Mail Online MD: We need new measurement standards

James Bromley, managing director of Mail Online, said yesterday online publishers needed to establish new industry benchmarks to more accurately reflect reader behaviour.

Speaking at the Audit Bureau of Circulations Interactivity forum in London, Bromley said digital publishers needed to look beyond the current industry standards and focus on user-interaction and time spent with particular brands.

Bromley said digital publishers lacked a ‘common currency’that accurately reflected how people spend their time online.

He said: “We need to look at what standards we apply beyond the click, beyond the impression, that measure where most people are spending their time. Conversations about engagement are critical and need to be focused on.”

Advertisers had already started measuring the value of users in different ways, he added, and online publishers needed to catch up.

He said: “To be frank we are a long way behind the buying sector where people are buying behavioural [ad slots], they are buying into very fragmented and segmented audiences.”

Bromley said changing user behaviour was not being accurately measured and newspaper websites, as a result, were not able to extract real value from their audiences.

Using figures from UKOM, Bromley said Mail Online now recorded 90 million clicks each month and that 14,000 comments were left on the site each day.

Every month, he added, users spent 348 years of “engagement” time with Mail Online.

Using current industry standards set by ABC, Mail Online was the most popular national newspaper website in February with a daily average of 2,265,623 unique browsers – 951,705 from the UK.

In addition to industry standard measurements, Bromley said, Mail Online was interested in creating and measuring “sticky content” that held users’ attention.

Despite the need to develop new measurement forms, he said he was ‘astonished’that newspaper publishers were still reticent to make public the number of visitors they generate each day from the UK.

Most newspaper groups publish global daily visitor numbers but only Mail Online makes its UK daily visitors total public.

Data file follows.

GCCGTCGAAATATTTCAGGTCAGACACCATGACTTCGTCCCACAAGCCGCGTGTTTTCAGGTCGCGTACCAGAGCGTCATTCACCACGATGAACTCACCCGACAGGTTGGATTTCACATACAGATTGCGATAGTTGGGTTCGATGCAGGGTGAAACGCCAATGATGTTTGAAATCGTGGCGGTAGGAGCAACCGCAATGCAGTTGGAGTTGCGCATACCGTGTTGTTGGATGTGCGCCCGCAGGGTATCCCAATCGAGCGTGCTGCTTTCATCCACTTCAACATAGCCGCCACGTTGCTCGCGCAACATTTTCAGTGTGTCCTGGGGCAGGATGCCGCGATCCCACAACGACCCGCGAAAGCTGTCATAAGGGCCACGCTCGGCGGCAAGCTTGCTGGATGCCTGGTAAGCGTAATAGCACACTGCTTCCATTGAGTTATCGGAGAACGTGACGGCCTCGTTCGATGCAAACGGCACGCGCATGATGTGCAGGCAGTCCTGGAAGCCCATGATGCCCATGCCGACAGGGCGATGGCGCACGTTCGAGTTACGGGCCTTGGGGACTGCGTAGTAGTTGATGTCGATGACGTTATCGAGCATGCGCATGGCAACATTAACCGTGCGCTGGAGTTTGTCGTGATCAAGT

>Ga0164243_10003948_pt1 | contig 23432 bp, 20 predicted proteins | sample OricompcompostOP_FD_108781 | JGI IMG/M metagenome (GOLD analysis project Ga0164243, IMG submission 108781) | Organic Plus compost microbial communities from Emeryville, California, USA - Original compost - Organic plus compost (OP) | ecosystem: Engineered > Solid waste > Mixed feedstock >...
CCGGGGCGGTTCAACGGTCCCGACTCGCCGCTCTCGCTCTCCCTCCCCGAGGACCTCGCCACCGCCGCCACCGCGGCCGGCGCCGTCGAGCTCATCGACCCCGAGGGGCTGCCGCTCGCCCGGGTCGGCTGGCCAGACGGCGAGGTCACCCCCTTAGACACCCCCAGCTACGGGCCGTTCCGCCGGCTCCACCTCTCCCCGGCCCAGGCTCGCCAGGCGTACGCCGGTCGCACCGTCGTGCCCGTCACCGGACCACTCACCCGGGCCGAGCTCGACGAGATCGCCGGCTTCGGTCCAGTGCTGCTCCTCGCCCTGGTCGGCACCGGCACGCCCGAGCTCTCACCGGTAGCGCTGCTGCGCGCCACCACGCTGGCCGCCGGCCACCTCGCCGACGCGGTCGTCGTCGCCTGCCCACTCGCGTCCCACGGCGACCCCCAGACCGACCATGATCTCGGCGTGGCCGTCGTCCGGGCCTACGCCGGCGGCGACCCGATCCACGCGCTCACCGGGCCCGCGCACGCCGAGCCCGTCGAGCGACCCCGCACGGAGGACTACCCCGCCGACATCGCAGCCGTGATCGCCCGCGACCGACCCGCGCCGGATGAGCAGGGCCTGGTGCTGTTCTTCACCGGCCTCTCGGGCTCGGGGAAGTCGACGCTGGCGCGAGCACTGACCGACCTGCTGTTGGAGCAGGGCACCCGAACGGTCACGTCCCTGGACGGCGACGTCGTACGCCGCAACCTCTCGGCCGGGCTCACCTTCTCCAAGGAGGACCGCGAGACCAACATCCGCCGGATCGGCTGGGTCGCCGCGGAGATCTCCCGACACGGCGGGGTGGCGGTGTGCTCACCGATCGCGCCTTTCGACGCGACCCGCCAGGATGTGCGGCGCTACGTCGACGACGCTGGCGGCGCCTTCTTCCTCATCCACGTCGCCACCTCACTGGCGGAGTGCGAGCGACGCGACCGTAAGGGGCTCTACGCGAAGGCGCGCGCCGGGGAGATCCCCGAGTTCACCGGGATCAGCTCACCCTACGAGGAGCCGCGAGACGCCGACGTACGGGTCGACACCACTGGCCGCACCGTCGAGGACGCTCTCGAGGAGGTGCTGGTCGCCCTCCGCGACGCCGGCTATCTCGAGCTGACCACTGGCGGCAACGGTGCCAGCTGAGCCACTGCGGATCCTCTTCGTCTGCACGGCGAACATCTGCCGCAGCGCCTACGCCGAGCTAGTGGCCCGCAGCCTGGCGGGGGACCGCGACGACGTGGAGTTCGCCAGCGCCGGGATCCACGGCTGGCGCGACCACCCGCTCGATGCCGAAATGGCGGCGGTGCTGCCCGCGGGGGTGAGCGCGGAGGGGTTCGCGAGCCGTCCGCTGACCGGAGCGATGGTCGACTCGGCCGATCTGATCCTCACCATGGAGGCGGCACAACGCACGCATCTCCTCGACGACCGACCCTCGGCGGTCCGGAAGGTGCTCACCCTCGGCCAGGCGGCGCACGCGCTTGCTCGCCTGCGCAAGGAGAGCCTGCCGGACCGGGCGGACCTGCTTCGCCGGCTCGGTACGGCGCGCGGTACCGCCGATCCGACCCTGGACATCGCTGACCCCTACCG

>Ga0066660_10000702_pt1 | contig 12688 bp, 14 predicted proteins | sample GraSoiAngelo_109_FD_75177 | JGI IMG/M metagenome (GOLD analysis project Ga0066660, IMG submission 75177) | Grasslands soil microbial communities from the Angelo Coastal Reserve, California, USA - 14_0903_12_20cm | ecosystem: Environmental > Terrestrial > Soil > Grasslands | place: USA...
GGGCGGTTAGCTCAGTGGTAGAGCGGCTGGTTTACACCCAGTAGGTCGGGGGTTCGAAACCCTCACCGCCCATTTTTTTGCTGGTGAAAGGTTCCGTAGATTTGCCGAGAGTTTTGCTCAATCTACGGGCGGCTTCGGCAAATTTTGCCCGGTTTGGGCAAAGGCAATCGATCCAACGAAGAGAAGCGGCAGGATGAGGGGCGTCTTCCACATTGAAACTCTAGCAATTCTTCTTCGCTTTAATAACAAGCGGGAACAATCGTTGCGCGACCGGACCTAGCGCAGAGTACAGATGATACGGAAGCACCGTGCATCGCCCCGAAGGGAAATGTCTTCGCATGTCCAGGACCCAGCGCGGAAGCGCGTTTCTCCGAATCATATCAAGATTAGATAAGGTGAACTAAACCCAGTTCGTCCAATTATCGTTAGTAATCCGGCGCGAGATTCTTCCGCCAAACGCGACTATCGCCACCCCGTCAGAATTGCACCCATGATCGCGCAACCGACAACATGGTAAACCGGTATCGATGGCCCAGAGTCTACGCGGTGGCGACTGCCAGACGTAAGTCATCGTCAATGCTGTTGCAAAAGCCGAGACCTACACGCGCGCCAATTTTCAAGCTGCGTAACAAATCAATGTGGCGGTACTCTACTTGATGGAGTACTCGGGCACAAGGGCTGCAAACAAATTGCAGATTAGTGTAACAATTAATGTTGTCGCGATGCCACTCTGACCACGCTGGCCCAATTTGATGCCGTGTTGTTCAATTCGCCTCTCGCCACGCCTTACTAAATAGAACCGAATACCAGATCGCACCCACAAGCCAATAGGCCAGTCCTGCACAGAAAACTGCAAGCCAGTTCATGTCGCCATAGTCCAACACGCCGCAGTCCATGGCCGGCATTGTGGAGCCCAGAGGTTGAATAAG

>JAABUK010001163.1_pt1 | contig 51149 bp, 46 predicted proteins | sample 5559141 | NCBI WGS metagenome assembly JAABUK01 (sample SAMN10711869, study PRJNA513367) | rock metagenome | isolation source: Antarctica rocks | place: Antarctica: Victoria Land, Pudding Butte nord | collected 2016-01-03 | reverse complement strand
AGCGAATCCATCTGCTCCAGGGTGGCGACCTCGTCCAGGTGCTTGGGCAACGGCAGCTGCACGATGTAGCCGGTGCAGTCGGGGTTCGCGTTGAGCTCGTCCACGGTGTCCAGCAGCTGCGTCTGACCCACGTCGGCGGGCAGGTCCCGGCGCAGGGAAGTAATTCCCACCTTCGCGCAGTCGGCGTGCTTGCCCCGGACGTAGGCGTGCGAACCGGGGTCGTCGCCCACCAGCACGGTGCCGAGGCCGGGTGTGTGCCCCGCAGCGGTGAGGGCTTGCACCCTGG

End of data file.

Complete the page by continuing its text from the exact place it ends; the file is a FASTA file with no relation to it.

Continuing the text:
Bromley said: “I have a bit of a bugbear, there is simply not enough disclosure in the industry…I find it astonishing that in 2010 there is such a small pool of disclosure about how many visitors come to sites from the UK on a daily basis.”

Comments

2 thoughts on “Mail Online MD: We need new measurement standards”

  1. The most telling stat is that the Mail claim 90 million clicks each month and that there are 14,000 comments left each day. I am to maths what Einstein was to ladies’ hair dressing but I would say that is not many comments compared to visits (and how many of the comments are from the same people?). But at least the Mail have committed themselves to not going down the PayWall road that is going to prove a mountain for Roop and his troops.As a dinosaur who has set up his own website with minus-nil technical knowledge (http://www.normangillerbooks.co.uk) I know that clicks mean nowt. On my brief visit here to this super Press Gazette site I have triggered at least half a dozen clicks. Clickety-click does not mean bingo-size business, and can often be as misleading as volcanic ash erupting from Iceland. James Bromley is 100 per cent right to call for new (and reliablle) benchmarks, otherwise advertisers will never completely trust the online publications.

  2. “The most telling stat is that the Mail claim 90 million clicks each month and that there are 14,000 comments left each day. I am to maths what Einstein was to ladies’ hair dressing but I would say that is not many comments compared to visits (and how many of the comments are from the same people?).”I disagree, without doing too much arithametic, I’d assume most regular users visit twice a day and perhaps make 10 clicks a visit, especially as leaving a comment takes three clicks, or users using the back-button to go back to the homepage. I’d guess most visitors might read five stories per visit.And that’s 420,000-ish comments a month from 60million visitors, which isn’t a bad return-rate.

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